Sourcing African Ivory in Chalcolithic Portugal
Schuhmacher, Thomas X., Cardoso, Joao Luis, Banerjee, Arun, Antiquity
History of investigation
In their monumental work on the megalithic tombs of the Iberian Peninsula, the Leisners included a list of the ivory objects from the southern part of the peninsula (Leisner & Leisner 1943: 474-5). Later, Gilman and Harrison produced an updated inventory list for ivory objects known from bibliographic sources (Harrison & Gilman 1977). Subsequently, there were specific studies of the relations between the Iberian Peninsula and north-west Africa during the Bell Beaker period (Poyato & Hernando 1988). After that, only a few regional works have been published, those of Spindler for Portugal and of Pascual Benito for the Pais Valenciano (Spindler 1981 ; Pascual Benito 1995).
As early as the late nineteenth century, Estacio da Veiga proposed that finished ivory objects found on Bronze Age sites, as well as the raw material itself, were imported from northern Africa (Veiga 1886-1891, vol. 1: 268-70, vol. 2: 212). Later, Siret differentiated between pieces made of elephant ivory and others from hippopotamus ivory (Siret 1913: 33) and argued that both groups were imported from Egypt as finished objects. Serra Rafols pointed out that, on the contrary, there was really no evidence for an Egyptian origin, and that we should consider north-west Africa to be the source (Serra Rafols 1925: 87). At the same time, Gotze argued that local fossilised ivory was too fragile and brittle to have been used to the same technical advantage as raw ivory (Gotze 1925: 87). Finally, Jodin and Camps connected the finds of ivory in the Iberian Peninsula to the appearance of Bell Beakers in north-west Africa (Jodin 1957; Camps 1960). Thus, a north-west African origin has been widely accepted (Harrison & Gilman 1977; Spindler 1981, but see Poyato & Hernando 1988 for an opposing view).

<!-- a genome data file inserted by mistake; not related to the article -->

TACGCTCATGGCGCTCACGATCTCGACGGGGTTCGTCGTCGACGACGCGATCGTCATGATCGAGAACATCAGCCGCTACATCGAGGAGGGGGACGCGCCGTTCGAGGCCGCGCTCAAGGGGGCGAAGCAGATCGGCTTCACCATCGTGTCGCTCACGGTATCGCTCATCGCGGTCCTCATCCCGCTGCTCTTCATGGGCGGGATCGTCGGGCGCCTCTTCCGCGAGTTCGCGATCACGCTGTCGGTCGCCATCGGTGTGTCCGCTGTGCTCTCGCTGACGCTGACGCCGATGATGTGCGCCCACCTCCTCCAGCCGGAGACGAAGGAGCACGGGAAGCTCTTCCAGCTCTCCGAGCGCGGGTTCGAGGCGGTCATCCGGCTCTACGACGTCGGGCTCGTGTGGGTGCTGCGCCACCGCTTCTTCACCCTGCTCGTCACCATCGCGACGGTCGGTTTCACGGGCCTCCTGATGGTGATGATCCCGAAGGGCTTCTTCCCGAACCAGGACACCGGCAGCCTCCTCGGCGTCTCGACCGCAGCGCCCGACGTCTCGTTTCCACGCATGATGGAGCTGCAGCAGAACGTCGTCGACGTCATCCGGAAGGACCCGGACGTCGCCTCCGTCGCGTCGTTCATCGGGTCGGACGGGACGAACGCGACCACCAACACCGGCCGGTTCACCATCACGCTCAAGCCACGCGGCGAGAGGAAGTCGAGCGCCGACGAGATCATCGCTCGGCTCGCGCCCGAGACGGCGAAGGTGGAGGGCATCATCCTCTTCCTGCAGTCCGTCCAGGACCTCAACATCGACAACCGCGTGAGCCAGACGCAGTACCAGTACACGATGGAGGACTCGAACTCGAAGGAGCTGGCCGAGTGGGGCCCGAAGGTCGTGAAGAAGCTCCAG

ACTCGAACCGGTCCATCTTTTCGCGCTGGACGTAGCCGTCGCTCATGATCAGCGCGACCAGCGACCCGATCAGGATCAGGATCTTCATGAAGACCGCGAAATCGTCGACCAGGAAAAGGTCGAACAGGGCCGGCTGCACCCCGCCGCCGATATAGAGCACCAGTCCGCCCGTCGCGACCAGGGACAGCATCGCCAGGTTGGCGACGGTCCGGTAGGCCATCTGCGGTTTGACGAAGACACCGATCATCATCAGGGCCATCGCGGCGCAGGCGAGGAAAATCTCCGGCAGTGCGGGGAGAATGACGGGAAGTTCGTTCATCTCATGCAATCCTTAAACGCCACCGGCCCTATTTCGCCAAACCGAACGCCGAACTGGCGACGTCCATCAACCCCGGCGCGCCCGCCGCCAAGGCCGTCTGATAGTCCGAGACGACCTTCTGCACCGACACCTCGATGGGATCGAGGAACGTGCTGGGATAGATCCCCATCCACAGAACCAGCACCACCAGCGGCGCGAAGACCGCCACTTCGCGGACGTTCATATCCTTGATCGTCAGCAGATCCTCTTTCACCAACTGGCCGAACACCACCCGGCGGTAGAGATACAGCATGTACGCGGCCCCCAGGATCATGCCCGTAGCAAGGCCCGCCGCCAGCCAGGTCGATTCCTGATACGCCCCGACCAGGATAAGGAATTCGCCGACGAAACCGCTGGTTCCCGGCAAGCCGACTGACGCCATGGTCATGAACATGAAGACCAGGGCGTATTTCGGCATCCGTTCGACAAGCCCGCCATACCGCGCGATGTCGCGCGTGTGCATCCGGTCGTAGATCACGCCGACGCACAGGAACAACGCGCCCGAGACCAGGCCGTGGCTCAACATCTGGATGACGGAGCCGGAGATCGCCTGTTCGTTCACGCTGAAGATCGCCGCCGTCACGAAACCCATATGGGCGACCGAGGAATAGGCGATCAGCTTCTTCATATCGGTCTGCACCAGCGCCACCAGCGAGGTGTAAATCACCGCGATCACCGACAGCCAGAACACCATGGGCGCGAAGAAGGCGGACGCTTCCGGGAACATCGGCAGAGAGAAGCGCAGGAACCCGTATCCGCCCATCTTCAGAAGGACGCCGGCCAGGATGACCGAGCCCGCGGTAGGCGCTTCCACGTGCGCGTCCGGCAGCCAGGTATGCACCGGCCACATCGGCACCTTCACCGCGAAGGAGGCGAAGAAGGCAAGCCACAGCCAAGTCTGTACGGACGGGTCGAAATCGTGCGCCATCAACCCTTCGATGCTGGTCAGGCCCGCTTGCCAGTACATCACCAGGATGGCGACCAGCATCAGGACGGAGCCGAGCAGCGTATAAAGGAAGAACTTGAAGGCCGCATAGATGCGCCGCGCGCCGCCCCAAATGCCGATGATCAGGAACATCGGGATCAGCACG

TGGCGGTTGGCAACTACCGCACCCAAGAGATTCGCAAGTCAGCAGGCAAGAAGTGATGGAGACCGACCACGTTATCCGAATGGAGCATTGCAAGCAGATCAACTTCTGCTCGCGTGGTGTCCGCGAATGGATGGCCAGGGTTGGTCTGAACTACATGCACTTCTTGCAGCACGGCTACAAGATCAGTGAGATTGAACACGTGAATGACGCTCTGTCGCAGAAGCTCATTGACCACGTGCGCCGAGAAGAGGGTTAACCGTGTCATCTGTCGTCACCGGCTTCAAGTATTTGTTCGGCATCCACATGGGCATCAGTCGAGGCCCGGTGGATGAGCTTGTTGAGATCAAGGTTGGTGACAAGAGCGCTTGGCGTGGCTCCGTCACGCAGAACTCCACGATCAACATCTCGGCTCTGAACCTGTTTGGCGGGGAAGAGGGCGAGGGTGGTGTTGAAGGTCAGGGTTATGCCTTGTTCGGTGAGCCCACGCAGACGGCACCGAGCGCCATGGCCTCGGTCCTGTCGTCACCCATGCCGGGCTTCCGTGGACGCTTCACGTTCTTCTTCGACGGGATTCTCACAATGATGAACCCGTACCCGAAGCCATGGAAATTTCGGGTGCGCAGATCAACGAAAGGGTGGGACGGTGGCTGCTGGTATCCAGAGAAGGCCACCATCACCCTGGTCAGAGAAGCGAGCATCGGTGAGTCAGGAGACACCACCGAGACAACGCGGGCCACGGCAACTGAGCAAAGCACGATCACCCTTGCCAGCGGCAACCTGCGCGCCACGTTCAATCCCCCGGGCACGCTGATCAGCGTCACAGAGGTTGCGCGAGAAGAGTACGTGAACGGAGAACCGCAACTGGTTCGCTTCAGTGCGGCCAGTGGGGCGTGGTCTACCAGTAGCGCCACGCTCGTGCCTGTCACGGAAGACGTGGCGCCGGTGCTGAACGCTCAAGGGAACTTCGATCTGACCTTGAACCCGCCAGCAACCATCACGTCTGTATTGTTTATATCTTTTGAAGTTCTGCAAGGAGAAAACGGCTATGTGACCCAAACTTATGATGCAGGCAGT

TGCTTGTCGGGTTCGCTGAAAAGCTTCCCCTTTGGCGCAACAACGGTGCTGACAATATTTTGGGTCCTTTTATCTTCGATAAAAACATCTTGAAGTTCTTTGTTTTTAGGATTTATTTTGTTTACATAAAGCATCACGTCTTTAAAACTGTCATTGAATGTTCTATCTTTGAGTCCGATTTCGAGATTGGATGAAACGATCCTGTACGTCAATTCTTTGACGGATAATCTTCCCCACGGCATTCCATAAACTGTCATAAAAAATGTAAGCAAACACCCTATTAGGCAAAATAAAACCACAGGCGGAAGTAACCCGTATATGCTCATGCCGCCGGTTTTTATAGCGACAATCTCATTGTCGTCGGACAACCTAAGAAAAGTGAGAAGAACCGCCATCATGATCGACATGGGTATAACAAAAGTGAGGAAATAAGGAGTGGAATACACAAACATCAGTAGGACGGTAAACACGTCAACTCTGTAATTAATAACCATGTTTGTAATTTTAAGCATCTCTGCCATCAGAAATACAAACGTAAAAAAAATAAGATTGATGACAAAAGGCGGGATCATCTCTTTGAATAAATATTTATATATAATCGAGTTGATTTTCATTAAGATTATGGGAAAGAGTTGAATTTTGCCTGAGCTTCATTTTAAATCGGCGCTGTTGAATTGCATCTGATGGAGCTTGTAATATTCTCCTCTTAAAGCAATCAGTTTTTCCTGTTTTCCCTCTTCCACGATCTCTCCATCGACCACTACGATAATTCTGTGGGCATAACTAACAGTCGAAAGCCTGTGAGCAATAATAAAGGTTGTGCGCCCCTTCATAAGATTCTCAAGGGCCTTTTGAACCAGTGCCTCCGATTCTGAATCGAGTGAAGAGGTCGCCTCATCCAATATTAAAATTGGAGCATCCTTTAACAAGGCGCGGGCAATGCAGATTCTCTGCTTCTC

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In a current research project, we are attempting to compile a new catalogue, as complete as possible, of all ivory objects from the Iberian Peninsula dated from the beginning of the Chalcolithic at about 3000 BC until the end of the Early Bronze Age, about 1650 BC, in the southeast (Schuhmacher & Cardoso 2007). Our preliminary work has revealed that the aggregate number of prehistoric ivory objects known, and thus the scale of ivory exchange, is much greater than previously thought. In fact, we have recognised 1060 objects from 130 sites. With few exceptions, the distribution of these finds is restricted to the southern part of the Iberian Peninsula.
In this article we will focus on the results associated with Portugal (Figure 1), seeking to identify the source of supply.
Cultural, chronological and economic context of the ivory objects
The Chalcolithic of Portuguese Estremadura is subdivided into three principal cultural phases, seen for example in the stratified sequence at Leceia, supported by almost 40 published radiocarbon dates (Cardoso & Soares 1996). Some types of ceramics emerge as true cultural markers (Figure 2), valid not only at Leceia, but over other settlements of the same cultural area (Portuguese Estremadura). According to the general sequence, the oldest occupation of the site (Period 1: Layer C4; Construction Phase 1 on Figure 2) dates to the fourth and beginning of the third millennia BC. Two ceramic types are characteristic of this late Neolithic cultural phase: the carinated bowls and the vases with denticulated edges. The second cultural phase (Period 2: Construction Phases 2-4 on Figure 2) is characterised by the 'copos' and bowls decorated by smooth channelled lines, the so-called 'Importkeramik' of the literature of past decades. This phase corresponds to the construction and utilisation of a complex fortification, organised in three sets of walls (Figure 3), between 2800 and 2600/2500 cal BC (Early Chalcolithic).
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After 2600/2500 cal BC (Full Chalcolithic, Period 3: Construction Phase 5 on Figure 2) the defensive system enters progressively into ruin and the last inhabitants of the site live literally over the collapsed walls in small huts that contrast with the round houses of the Early Chalcolithic. …